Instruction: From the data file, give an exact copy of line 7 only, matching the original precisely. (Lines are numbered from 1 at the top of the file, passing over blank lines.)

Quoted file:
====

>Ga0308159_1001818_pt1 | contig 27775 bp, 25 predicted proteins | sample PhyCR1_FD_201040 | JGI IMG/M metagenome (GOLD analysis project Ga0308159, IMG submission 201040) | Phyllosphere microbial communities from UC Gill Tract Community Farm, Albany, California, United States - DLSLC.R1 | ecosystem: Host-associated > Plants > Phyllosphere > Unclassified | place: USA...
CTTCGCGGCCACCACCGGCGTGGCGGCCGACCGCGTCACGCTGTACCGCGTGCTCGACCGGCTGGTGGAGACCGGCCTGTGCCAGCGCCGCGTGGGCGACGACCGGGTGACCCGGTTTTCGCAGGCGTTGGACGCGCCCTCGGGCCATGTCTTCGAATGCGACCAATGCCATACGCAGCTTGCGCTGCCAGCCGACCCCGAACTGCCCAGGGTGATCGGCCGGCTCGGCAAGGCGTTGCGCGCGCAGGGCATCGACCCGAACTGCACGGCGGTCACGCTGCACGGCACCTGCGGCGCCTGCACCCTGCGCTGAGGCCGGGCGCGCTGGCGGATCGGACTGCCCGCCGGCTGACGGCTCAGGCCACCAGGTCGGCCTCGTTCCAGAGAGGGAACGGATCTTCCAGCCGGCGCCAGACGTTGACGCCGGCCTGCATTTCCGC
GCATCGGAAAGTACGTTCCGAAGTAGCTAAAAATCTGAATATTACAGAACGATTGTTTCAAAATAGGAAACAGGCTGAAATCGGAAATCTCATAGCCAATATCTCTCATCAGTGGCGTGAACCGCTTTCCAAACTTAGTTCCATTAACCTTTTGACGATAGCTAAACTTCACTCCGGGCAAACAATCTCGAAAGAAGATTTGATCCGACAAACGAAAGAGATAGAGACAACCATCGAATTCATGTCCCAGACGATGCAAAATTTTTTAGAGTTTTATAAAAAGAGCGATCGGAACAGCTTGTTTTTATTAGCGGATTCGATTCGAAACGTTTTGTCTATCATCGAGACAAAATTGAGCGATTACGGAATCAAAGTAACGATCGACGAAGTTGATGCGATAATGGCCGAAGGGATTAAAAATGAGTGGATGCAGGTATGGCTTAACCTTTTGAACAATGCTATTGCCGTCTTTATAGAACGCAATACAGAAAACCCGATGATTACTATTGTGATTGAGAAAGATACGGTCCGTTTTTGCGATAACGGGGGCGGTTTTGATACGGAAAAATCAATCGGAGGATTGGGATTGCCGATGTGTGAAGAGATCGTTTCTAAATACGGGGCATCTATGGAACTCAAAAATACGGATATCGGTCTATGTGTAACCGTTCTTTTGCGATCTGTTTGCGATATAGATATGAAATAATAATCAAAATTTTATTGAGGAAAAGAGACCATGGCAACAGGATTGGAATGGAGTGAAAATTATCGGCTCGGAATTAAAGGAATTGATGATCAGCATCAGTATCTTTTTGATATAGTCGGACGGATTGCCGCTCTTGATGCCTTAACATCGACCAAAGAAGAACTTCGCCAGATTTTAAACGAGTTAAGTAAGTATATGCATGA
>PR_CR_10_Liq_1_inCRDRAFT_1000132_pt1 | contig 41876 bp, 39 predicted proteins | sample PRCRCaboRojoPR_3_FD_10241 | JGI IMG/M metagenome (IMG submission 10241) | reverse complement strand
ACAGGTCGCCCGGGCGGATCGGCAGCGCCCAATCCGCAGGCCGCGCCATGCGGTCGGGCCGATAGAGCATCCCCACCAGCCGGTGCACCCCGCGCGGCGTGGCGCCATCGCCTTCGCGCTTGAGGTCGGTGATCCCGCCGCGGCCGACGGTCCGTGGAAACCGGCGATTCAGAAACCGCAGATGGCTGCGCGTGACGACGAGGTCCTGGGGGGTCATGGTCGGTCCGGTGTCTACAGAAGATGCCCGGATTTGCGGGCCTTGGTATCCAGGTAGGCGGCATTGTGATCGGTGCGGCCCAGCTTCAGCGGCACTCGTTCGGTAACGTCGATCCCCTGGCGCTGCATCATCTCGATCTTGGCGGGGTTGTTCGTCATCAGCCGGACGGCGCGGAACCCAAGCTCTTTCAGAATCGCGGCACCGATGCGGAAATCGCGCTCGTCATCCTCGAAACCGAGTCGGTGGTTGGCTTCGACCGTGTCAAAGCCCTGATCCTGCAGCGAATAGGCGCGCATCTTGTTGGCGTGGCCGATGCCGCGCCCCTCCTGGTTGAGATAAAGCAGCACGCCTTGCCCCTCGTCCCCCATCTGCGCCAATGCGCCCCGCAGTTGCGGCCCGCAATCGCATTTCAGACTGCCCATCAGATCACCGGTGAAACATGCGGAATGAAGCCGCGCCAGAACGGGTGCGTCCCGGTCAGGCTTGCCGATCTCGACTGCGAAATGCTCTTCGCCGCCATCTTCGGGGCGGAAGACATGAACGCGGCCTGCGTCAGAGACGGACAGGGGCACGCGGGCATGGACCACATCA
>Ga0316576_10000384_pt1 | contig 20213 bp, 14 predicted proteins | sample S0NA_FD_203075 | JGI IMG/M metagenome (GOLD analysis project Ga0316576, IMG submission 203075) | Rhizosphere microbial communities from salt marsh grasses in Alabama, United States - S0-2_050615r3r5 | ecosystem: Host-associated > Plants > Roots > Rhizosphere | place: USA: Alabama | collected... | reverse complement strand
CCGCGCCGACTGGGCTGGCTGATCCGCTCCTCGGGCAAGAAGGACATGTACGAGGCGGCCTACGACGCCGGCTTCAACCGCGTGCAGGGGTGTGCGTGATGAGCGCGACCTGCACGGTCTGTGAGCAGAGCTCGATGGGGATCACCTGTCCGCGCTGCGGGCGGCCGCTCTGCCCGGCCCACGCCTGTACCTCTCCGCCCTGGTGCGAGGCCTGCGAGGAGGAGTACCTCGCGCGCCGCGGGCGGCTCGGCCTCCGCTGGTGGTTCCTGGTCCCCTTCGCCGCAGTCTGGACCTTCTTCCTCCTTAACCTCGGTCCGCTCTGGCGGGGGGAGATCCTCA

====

CCGCGCCGACTGGGCTGGCTGATCCGCTCCTCGGGCAAGAAGGACATGTACGAGGCGGCCTACGACGCCGGCTTCAACCGCGTGCAGGGGTGTGCGTGATGAGCGCGACCTGCACGGTCTGTGAGCAGAGCTCGATGGGGATCACCTGTCCGCGCTGCGGGCGGCCGCTCTGCCCGGCCCACGCCTGTACCTCTCCGCCCTGGTGCGAGGCCTGCGAGGAGGAGTACCTCGCGCGCCGCGGGCGGCTCGGCCTCCGCTGGTGGTTCCTGGTCCCCTTCGCCGCAGTCTGGACCTTCTTCCTCCTTAACCTCGGTCCGCTCTGGCGGGGGGAGATCCTCA